The first trial of an experimental AIDS vaccine in Southern Africa began this week in Botswana with the enrollment and injection of the first two volunteers at the Princess Marina hospital in the capital, Gaborone. The research is a joint initiative by the Ministry of Health and the Botswana-Harvard AIDS Institute Partnership (BHP), established in 1996 by the Botswana Government and the Harvard AIDS Institute. Phase 1 of the trials, currently being conducted, is open to individuals between the ages of 21 and 40, who are in general good health, HIV negative, available for 18 months, not pregnant and intending to remain so during the course of testing. BHP hope approximately 14 HIV-negative volunteers, from an initial group of 30 Batswana participating so far, will be enrolled. Potential volunteers continue to be screened. The experimental vaccine is composed of a non-infectious component of HIV's genetic material. During the study, side effects will be examined to determine the vaccine's safety at three different dosages, and the body's immune response. The vaccine was developed by Epimmune, a company based in San Diego, California. The BHP HIV Reference Laboratory is an ultramodern research facility that is also helping to build Botswana’s professional capacity by training the nation's future researchers and technicians. BHP is designed to identify opportunities for collaborative research, as well as pursue education activities in the fight against HIV/AIDS. The government of Botswana deserves recognition for the creation of the BHP laboratory and the capacity it has built with trained staff, state-of-the-art equipment and Botswana-specific research, noted Dr Max Essex, BHP Chairman. Botswana stands ready to conduct not only this study, but other important HIV research. It is important to stress that the road to a successful vaccine is long, and that this phase 1 trial is a first step for Botswana on that road. (Source: PLUSNEWS 8 July, 2003).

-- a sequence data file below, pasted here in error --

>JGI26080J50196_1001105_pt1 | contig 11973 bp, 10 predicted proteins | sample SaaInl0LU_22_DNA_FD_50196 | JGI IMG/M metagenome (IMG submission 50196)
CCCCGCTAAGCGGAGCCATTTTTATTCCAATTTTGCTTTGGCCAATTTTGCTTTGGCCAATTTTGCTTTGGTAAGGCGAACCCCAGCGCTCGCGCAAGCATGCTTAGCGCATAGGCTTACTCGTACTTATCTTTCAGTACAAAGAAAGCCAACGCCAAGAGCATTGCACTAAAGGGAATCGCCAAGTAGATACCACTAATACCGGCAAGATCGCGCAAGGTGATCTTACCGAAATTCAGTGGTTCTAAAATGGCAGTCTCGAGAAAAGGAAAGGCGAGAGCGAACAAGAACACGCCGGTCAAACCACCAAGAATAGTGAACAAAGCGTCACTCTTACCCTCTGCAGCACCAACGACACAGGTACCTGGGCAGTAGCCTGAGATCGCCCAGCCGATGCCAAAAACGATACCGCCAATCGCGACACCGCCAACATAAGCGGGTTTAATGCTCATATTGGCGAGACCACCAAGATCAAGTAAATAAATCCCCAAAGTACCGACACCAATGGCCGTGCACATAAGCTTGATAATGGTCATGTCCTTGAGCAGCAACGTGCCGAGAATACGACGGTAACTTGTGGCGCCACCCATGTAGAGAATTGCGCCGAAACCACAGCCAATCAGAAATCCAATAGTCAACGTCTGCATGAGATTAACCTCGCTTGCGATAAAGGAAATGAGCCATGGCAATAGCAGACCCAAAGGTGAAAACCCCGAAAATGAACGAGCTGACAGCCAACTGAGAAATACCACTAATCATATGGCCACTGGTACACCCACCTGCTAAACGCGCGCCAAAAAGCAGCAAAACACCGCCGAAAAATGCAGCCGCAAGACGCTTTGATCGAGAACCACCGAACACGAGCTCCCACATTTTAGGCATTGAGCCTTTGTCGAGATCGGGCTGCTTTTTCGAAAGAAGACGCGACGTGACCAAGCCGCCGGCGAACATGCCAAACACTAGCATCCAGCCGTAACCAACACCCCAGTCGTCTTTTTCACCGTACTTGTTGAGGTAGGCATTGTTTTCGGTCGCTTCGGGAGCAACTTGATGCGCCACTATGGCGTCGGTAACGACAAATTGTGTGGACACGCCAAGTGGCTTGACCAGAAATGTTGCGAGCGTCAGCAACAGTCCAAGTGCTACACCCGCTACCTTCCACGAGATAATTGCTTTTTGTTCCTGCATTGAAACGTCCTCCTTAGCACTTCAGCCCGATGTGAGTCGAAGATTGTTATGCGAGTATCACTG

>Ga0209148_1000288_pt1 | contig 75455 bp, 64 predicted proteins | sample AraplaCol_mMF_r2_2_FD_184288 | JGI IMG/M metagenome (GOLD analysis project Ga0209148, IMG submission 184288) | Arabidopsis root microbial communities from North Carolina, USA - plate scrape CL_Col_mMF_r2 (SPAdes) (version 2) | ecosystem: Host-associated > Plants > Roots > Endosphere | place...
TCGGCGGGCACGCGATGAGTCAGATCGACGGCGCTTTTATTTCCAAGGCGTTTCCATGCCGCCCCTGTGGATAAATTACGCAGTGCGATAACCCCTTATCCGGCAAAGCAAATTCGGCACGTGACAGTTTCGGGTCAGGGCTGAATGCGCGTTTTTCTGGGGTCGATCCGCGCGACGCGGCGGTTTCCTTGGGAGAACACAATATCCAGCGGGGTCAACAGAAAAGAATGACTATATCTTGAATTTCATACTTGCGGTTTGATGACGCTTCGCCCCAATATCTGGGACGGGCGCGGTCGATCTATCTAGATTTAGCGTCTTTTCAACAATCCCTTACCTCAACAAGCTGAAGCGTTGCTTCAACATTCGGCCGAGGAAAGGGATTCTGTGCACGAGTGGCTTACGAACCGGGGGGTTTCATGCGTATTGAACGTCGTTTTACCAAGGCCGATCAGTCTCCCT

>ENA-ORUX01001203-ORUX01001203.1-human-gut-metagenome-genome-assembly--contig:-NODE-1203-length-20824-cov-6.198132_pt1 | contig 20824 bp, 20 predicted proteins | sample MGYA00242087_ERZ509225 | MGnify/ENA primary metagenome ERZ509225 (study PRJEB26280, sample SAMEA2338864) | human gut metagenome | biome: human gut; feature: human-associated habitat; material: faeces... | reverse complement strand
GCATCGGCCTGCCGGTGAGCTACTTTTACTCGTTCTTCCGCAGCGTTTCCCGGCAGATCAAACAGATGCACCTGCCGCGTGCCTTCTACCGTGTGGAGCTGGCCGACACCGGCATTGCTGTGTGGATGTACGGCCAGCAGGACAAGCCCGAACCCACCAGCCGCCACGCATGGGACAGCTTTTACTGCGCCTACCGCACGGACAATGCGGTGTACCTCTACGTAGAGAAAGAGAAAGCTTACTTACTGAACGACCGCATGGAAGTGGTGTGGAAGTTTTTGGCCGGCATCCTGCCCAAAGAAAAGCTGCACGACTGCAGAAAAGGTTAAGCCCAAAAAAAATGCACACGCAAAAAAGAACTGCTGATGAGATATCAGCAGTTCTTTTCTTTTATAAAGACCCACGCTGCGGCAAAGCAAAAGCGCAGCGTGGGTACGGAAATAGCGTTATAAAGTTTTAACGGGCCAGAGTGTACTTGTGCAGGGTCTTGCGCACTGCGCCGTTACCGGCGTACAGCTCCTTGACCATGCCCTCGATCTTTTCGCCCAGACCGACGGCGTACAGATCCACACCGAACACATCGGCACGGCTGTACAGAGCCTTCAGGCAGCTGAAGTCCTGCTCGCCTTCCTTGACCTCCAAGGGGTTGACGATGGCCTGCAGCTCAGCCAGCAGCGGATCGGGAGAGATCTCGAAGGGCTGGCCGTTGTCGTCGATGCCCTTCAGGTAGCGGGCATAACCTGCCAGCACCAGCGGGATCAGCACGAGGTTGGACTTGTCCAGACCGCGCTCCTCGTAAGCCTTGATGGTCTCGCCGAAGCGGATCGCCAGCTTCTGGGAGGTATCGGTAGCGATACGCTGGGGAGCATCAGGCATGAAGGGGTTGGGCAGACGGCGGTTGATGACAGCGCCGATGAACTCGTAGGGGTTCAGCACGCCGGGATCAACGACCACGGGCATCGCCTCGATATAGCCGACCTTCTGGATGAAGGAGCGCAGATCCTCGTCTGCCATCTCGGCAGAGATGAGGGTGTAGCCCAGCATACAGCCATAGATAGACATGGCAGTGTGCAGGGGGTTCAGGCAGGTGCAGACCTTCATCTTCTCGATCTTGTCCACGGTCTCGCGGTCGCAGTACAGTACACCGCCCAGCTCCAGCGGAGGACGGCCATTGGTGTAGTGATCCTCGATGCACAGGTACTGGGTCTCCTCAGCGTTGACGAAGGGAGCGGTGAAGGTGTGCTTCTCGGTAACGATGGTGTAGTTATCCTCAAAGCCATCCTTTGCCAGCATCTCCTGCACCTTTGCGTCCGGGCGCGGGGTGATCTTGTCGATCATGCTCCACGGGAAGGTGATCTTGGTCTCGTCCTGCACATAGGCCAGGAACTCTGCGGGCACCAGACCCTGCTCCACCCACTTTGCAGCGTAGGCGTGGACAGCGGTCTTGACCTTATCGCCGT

Last December doctors from Botswana, in partnership with Harvard University in the United States, were piloting treatment with antiretrovirals of people with HIV/AIDS from a tiny room at the Princess Marina Hospital in Gabarone. Today, about 6 000 people across that country are receiving the treatment, and that same partnership of doctors is conducting pioneering AIDS research in resource-poor settings that promises answers that can be applied across the entire sub-continent, including South Africa. Questions like resistance to antiretrovirals, a concern that has been expressed widely here in respect of a national treatment programme, are likely to be answered by a vitally important research project - and the first of its kind in the world - being conducted on 650 people in Gabarone. Called Tshepo, which means hope in Setswana, it is the first large-scale study of the use of antiretrovirals for the treatment of adults with HIV in Africa. Planned to assess mutation rates for drug resistance of HIV (sub-type C which is the type of HIV found commonly in South Africa too), the study will also evaluate different strategies of how to best administer the drugs in this African setting. In the Tshepo trial, scientists will compare six different antiretroviral combinations, all standard ones used around the world, and two of which are being used in Botswana's national ARV programme. The Children's Clinical Centre is set to kick off with a three-year trial involving about 600 HIV-positive children in Botswana, examining structured treatment interruption, or research into periods of no drug treatment for children on antiretrovirals, with a view to addressing toxicity and cost. Botswana has also rolled out its mother-to-child HIV-transmission prevention programme to the entire country, and the President Festus Mogae said the new Botswana-Baylor Children's Clinical Centre of Excellence would support the work in this field that is already being done in Botswana. The battle calls for a multi-faceted approach which includes strong prevention, good clinical practice and sound research. Botswana, Mogae said, had suffered major setbacks with the gains the country had made being eroded by HIV/AIDS. But in the past two years figures had indicated the pandemic was plateauing. But we mustn't be complacent, he warned. (Source: Di Caelers: The Cape Argus, 27 June 2003)